After being turned down by almost every record label she approached, 16-year-old Francis signed a record contract with MGM, only because one of the songs on her demo, “Freddy,” also happened to be the name of the president’s son. “Freddy” was released in June 1955 as the singer’s first single. After a series of flop singles, on October 2, 1957 she undertook what was to be her last session for MGM.
Speaking about her MGM record contract she said ” I never paid for anything. There was never any recoupment for all the sessions I did. Not one penny. I had four people I hired to work for me on letters and on foreign releases. They paid for every photograph and I kept the photos. Travel, everything, was paid for. Even if it wasn’t on MGM business, it was paid for. Gowns-bills were sent to MGM because I needed them for album covers. I bought them, and wore them. I could record where I wanted, however many songs I wanted, in whatever country, in whatever language, with whatever arranger, and then the bottom line was, if I didn’t like any of it, I didn’t have to release it. I didn’t abuse it. I tried to release even the garbage so that I wouldn’t just be recording and not releasing stuff.”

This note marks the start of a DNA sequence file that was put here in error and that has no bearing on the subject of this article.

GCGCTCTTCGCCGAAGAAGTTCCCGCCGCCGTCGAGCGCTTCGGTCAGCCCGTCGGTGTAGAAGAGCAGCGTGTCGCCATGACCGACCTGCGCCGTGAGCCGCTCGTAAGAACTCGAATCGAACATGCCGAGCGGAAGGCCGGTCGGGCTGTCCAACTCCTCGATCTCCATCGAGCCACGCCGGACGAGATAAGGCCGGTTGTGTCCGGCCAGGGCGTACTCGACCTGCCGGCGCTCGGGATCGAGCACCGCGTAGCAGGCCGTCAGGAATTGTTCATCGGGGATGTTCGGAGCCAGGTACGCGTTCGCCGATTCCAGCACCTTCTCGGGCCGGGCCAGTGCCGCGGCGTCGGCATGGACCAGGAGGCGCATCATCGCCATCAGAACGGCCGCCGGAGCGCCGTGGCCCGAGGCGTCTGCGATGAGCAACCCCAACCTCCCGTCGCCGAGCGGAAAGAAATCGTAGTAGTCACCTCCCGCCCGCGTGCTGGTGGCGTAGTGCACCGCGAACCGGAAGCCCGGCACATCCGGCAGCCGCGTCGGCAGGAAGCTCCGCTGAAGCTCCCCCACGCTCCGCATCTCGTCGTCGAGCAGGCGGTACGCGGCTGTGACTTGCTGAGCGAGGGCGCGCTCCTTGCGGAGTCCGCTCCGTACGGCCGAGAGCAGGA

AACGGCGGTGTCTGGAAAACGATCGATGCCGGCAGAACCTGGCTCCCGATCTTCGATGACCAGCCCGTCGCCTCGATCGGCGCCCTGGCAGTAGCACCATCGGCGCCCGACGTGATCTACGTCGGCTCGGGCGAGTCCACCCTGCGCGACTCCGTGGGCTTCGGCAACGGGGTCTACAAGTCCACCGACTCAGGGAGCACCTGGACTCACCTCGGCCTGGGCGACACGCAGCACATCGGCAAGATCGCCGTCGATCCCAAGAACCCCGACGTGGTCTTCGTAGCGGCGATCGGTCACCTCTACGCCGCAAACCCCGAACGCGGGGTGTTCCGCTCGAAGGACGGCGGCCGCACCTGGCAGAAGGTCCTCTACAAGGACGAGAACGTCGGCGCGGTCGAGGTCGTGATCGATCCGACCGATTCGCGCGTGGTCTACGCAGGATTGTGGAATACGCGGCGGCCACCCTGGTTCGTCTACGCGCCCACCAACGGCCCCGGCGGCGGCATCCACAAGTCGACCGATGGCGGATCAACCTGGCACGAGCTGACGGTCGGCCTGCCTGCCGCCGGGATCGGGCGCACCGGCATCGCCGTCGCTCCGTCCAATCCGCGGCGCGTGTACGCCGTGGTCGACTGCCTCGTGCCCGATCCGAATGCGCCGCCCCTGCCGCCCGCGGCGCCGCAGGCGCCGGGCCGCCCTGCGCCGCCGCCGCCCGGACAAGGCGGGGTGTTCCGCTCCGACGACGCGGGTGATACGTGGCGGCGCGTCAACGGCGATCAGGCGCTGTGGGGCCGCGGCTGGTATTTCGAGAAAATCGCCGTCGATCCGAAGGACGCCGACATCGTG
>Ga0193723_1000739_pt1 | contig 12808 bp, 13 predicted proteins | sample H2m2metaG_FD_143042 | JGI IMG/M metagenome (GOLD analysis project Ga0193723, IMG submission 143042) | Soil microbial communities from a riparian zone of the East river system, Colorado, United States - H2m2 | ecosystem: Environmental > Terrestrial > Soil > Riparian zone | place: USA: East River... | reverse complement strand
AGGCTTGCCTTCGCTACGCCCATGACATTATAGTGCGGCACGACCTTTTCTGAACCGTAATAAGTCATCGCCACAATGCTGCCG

Ms. Francis had recently accepted a premed scholarship to New York University and was contemplating the end of her career as a singer. Having recorded two songs, she thanked the technicians and musicians, hoping not to have to record the third song her father had in mind, an old tune from 1923. After a false start, she sang it in one take. When Dick Clark played “Who’s Sorry Now?” on American Bandstand, he told the show’s eight million viewers that Connie Francis was “a new girl singer that is heading straight for the number one spot.”
When she first appeared on the scene she was written up in several magazines as being the new Judy Garland. Unfortunately she fell into some of the same traps that Judy did. Speaking about Hollywood trying to get her thin, she said ” I didn’t know anything about speed or diet pills, but they gave me these little red pills, like Benzedrine, that you can only buy in Mexico now.”
“Who’s Sorry Now?” was the first of Connie’s long string of worldwide hits. By 1967, she had sold 35 million worldwide, with 35 U.S. Top 40 hits and several number ones (“Everybody’s Somebody’s Fool,” “My Heart Has a Mind of Its Own,” “Don’t Break the Heart That Loves You,””Lipstick On Your Collar,” and “Stupid Cupid”) to her credit.Singer/songwriter Neil Sedaka was originally hesitant to offer her the song, as he thought it was much too juvenile for her.